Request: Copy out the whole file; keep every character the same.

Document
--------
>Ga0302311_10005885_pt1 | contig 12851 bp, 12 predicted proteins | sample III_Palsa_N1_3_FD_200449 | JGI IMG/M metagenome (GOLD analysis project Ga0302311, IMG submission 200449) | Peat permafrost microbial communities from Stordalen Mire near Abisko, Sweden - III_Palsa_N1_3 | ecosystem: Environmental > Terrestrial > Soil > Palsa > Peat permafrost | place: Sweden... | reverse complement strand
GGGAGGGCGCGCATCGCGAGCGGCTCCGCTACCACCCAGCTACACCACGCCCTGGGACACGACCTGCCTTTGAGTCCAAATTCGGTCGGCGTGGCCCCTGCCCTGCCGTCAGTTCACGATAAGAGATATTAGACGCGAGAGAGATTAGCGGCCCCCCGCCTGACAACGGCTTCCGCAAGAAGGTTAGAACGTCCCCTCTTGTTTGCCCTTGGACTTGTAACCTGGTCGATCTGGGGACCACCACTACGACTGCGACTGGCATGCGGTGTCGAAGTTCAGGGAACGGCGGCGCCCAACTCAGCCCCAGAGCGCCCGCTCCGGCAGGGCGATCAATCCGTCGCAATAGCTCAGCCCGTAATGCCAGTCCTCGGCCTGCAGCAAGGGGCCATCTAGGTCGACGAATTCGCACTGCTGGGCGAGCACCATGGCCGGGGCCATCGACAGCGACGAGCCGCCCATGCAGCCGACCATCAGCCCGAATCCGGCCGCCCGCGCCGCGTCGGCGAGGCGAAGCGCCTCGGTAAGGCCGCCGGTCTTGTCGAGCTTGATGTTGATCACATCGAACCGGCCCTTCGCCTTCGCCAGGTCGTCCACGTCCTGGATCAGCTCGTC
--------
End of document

>Ga0302311_10005885_pt1 | contig 12851 bp, 12 predicted proteins | sample III_Palsa_N1_3_FD_200449 | JGI IMG/M metagenome (GOLD analysis project Ga0302311, IMG submission 200449) | Peat permafrost microbial communities from Stordalen Mire near Abisko, Sweden - III_Palsa_N1_3 | ecosystem: Environmental > Terrestrial > Soil > Palsa > Peat permafrost | place: Sweden... | reverse complement strand
GGGAGGGCGCGCATCGCGAGCGGCTCCGCTACCACCCAGCTACACCACGCCCTGGGACACGACCTGCCTTTGAGTCCAAATTCGGTCGGCGTGGCCCCTGCCCTGCCGTCAGTTCACGATAAGAGATATTAGACGCGAGAGAGATTAGCGGCCCCCCGCCTGACAACGGCTTCCGCAAGAAGGTTAGAACGTCCCCTCTTGTTTGCCCTTGGACTTGTAACCTGGTCGATCTGGGGACCACCACTACGACTGCGACTGGCATGCGGTGTCGAAGTTCAGGGAACGGCGGCGCCCAACTCAGCCCCAGAGCGCCCGCTCCGGCAGGGCGATCAATCCGTCGCAATAGCTCAGCCCGTAATGCCAGTCCTCGGCCTGCAGCAAGGGGCCATCTAGGTCGACGAATTCGCACTGCTGGGCGAGCACCATGGCCGGGGCCATCGACAGCGACGAGCCGCCCATGCAGCCGACCATCAGCCCGAATCCGGCCGCCCGCGCCGCGTCGGCGAGGCGAAGCGCCTCGGTAAGGCCGCCGGTCTTGTCGAGCTTGATGTTGATCACATCGAACCGGCCCTTCGCCTTCGCCAGGTCGTCCACGTCCTGGATCAGCTCGTC